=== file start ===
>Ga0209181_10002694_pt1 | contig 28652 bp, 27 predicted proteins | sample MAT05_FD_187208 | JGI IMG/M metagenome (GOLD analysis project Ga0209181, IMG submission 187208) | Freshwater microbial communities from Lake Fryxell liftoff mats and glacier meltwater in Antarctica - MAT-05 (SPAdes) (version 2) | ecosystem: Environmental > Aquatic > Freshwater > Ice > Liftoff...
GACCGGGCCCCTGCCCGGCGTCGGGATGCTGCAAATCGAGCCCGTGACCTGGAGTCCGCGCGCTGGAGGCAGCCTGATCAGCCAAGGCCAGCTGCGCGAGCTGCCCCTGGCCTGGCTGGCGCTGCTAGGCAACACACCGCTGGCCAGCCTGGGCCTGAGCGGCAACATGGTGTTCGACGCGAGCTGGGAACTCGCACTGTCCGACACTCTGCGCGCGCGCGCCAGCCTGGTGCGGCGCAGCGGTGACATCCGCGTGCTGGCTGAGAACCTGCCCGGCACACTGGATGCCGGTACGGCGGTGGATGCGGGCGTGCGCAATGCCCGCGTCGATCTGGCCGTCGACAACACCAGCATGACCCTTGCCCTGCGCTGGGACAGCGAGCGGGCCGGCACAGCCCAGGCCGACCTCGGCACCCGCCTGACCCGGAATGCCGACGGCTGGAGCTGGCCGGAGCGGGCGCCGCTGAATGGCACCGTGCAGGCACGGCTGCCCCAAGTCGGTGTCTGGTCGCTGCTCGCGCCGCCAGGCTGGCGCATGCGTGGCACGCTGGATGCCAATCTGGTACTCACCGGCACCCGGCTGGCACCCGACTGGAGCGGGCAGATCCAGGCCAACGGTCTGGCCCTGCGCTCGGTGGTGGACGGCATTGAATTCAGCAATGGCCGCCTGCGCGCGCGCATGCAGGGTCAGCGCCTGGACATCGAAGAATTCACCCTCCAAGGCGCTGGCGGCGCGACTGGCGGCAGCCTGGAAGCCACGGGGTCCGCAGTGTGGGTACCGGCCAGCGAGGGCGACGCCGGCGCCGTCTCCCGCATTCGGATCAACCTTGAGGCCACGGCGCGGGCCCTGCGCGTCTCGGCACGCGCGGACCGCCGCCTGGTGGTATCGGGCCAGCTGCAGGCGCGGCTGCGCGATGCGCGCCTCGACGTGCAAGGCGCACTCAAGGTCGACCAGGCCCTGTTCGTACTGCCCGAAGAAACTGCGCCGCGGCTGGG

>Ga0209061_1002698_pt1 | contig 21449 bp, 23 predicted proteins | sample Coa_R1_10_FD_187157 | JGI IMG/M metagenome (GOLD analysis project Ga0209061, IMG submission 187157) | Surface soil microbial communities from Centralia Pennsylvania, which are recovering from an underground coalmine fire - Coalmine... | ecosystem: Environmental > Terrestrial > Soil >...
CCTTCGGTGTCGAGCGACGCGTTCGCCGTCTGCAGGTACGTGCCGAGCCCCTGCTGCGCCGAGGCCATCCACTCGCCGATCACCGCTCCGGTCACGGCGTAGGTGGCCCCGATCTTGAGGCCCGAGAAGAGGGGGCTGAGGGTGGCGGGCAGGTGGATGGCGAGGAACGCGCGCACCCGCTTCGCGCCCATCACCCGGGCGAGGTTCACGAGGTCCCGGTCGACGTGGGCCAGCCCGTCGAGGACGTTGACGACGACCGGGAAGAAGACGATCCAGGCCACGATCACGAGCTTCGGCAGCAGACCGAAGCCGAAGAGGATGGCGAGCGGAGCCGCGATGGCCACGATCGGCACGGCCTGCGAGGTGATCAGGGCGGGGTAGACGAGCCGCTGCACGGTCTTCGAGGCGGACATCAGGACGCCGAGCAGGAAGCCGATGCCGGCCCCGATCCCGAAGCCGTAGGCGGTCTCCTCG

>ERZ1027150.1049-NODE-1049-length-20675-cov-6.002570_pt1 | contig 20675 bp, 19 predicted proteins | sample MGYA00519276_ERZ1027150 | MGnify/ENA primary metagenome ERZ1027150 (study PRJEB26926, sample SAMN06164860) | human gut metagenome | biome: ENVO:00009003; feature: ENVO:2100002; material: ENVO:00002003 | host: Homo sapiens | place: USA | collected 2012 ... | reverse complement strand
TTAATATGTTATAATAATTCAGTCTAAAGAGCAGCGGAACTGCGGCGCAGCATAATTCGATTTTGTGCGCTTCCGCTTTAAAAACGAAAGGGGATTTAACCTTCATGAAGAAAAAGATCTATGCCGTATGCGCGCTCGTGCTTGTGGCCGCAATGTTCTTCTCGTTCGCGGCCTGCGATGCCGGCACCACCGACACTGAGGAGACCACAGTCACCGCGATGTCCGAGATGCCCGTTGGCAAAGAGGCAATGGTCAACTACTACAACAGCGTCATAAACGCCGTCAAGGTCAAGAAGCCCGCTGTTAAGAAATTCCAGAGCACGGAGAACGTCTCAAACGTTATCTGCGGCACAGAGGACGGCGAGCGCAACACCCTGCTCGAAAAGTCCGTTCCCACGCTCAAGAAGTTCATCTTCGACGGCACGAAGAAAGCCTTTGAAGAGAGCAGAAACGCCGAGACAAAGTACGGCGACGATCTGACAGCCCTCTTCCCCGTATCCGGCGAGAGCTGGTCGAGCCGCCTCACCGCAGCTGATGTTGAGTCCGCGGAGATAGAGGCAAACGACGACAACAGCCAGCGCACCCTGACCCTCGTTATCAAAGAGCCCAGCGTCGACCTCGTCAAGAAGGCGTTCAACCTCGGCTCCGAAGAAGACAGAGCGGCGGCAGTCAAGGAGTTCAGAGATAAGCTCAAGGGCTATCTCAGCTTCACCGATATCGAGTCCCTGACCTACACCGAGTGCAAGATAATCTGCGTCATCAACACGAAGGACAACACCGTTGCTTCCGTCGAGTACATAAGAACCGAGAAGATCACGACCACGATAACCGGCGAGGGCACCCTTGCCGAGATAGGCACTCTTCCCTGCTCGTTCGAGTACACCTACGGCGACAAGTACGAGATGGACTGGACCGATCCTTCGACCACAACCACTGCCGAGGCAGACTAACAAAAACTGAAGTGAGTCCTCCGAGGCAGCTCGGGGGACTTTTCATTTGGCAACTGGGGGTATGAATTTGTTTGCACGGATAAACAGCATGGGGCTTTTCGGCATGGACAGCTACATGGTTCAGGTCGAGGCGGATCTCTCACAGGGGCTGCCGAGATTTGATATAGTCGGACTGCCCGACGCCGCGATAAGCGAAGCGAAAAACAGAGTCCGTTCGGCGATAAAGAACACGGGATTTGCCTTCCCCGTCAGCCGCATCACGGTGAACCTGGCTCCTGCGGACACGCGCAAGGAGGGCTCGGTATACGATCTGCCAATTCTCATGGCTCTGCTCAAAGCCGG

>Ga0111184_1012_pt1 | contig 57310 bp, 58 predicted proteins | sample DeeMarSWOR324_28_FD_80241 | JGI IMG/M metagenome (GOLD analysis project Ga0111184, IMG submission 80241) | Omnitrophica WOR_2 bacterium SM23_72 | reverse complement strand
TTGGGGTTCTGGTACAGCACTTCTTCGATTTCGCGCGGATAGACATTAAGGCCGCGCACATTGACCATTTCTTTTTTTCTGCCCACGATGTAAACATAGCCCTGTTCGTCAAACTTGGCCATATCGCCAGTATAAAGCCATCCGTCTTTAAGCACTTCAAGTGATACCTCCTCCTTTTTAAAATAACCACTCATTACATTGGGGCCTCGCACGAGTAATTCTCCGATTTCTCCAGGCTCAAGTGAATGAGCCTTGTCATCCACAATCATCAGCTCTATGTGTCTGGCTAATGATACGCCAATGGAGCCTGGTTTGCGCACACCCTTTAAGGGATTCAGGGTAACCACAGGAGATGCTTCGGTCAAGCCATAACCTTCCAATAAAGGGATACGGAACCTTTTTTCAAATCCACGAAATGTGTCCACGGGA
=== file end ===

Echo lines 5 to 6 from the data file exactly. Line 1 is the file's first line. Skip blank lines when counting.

>ERZ1027150.1049-NODE-1049-length-20675-cov-6.002570_pt1 | contig 20675 bp, 19 predicted proteins | sample MGYA00519276_ERZ1027150 | MGnify/ENA primary metagenome ERZ1027150 (study PRJEB26926, sample SAMN06164860) | human gut metagenome | biome: ENVO:00009003; feature: ENVO:2100002; material: ENVO:00002003 | host: Homo sapiens | place: USA | collected 2012 ... | reverse complement strand
TTAATATGTTATAATAATTCAGTCTAAAGAGCAGCGGAACTGCGGCGCAGCATAATTCGATTTTGTGCGCTTCCGCTTTAAAAACGAAAGGGGATTTAACCTTCATGAAGAAAAAGATCTATGCCGTATGCGCGCTCGTGCTTGTGGCCGCAATGTTCTTCTCGTTCGCGGCCTGCGATGCCGGCACCACCGACACTGAGGAGACCACAGTCACCGCGATGTCCGAGATGCCCGTTGGCAAAGAGGCAATGGTCAACTACTACAACAGCGTCATAAACGCCGTCAAGGTCAAGAAGCCCGCTGTTAAGAAATTCCAGAGCACGGAGAACGTCTCAAACGTTATCTGCGGCACAGAGGACGGCGAGCGCAACACCCTGCTCGAAAAGTCCGTTCCCACGCTCAAGAAGTTCATCTTCGACGGCACGAAGAAAGCCTTTGAAGAGAGCAGAAACGCCGAGACAAAGTACGGCGACGATCTGACAGCCCTCTTCCCCGTATCCGGCGAGAGCTGGTCGAGCCGCCTCACCGCAGCTGATGTTGAGTCCGCGGAGATAGAGGCAAACGACGACAACAGCCAGCGCACCCTGACCCTCGTTATCAAAGAGCCCAGCGTCGACCTCGTCAAGAAGGCGTTCAACCTCGGCTCCGAAGAAGACAGAGCGGCGGCAGTCAAGGAGTTCAGAGATAAGCTCAAGGGCTATCTCAGCTTCACCGATATCGAGTCCCTGACCTACACCGAGTGCAAGATAATCTGCGTCATCAACACGAAGGACAACACCGTTGCTTCCGTCGAGTACATAAGAACCGAGAAGATCACGACCACGATAACCGGCGAGGGCACCCTTGCCGAGATAGGCACTCTTCCCTGCTCGTTCGAGTACACCTACGGCGACAAGTACGAGATGGACTGGACCGATCCTTCGACCACAACCACTGCCGAGGCAGACTAACAAAAACTGAAGTGAGTCCTCCGAGGCAGCTCGGGGGACTTTTCATTTGGCAACTGGGGGTATGAATTTGTTTGCACGGATAAACAGCATGGGGCTTTTCGGCATGGACAGCTACATGGTTCAGGTCGAGGCGGATCTCTCACAGGGGCTGCCGAGATTTGATATAGTCGGACTGCCCGACGCCGCGATAAGCGAAGCGAAAAACAGAGTCCGTTCGGCGATAAAGAACACGGGATTTGCCTTCCCCGTCAGCCGCATCACGGTGAACCTGGCTCCTGCGGACACGCGCAAGGAGGGCTCGGTATACGATCTGCCAATTCTCATGGCTCTGCTCAAAGCCGG